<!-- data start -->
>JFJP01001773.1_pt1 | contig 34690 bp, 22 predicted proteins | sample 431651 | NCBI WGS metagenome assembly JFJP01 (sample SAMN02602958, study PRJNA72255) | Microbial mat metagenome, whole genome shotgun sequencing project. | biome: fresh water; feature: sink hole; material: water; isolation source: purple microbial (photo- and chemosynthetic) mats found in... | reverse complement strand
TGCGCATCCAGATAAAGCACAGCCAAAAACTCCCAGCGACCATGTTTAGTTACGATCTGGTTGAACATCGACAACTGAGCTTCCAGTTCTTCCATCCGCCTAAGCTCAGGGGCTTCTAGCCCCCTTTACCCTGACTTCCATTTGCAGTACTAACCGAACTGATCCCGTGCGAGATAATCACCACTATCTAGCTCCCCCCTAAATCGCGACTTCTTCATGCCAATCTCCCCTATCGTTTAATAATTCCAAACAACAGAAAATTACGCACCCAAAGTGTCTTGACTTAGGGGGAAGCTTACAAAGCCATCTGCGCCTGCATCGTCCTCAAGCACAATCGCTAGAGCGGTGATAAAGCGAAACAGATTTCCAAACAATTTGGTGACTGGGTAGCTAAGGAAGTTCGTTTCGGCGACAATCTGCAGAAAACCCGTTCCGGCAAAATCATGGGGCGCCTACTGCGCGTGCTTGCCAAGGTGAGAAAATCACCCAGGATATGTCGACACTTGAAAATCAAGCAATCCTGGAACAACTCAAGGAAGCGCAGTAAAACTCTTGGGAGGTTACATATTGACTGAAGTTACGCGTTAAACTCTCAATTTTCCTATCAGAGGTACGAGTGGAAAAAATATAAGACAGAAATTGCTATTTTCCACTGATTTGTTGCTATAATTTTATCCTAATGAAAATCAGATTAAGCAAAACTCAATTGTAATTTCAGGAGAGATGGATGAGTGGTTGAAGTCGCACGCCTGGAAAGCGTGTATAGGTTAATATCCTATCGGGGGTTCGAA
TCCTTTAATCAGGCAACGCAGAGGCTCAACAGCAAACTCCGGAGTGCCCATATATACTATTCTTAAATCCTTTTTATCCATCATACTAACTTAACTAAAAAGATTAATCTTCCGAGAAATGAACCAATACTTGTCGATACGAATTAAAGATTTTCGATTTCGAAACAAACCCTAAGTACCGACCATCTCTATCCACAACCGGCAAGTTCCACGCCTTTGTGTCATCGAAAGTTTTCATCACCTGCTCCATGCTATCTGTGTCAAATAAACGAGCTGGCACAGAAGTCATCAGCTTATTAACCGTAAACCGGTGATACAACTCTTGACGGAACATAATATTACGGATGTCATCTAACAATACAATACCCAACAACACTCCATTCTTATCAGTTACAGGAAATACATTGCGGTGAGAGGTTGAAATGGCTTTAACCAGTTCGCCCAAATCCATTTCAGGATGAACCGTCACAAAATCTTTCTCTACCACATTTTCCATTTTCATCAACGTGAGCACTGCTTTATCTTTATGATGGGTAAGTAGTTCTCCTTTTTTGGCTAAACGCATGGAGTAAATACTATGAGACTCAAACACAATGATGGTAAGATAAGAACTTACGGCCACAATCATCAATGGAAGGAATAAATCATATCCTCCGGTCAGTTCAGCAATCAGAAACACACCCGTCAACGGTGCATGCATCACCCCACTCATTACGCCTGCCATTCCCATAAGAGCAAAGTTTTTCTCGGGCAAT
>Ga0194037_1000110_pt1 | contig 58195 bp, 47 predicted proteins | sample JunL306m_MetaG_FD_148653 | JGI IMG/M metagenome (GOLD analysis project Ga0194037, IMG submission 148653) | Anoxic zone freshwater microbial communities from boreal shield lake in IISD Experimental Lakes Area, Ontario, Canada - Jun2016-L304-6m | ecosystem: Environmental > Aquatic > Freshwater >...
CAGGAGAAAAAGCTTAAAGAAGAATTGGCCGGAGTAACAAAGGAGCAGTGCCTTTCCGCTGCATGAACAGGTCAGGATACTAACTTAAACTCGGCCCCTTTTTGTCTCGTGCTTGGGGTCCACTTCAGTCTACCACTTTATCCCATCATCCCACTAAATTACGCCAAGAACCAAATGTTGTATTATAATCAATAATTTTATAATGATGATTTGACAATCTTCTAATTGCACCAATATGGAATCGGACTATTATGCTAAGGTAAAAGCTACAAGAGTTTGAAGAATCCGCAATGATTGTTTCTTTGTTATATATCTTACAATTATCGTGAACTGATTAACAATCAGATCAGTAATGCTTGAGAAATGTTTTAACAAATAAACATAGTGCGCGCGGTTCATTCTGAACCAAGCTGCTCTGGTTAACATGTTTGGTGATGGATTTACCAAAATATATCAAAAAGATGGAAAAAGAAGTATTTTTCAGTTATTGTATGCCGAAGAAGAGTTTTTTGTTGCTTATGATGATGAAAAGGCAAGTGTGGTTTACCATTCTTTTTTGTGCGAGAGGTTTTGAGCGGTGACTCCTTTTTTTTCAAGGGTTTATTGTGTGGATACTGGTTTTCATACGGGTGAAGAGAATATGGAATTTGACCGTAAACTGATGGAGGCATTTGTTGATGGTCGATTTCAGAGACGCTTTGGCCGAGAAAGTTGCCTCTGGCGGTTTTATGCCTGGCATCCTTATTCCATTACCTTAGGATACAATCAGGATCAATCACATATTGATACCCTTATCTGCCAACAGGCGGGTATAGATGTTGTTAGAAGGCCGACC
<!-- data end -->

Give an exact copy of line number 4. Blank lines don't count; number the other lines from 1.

>Ga0194037_1000110_pt1 | contig 58195 bp, 47 predicted proteins | sample JunL306m_MetaG_FD_148653 | JGI IMG/M metagenome (GOLD analysis project Ga0194037, IMG submission 148653) | Anoxic zone freshwater microbial communities from boreal shield lake in IISD Experimental Lakes Area, Ontario, Canada - Jun2016-L304-6m | ecosystem: Environmental > Aquatic > Freshwater >...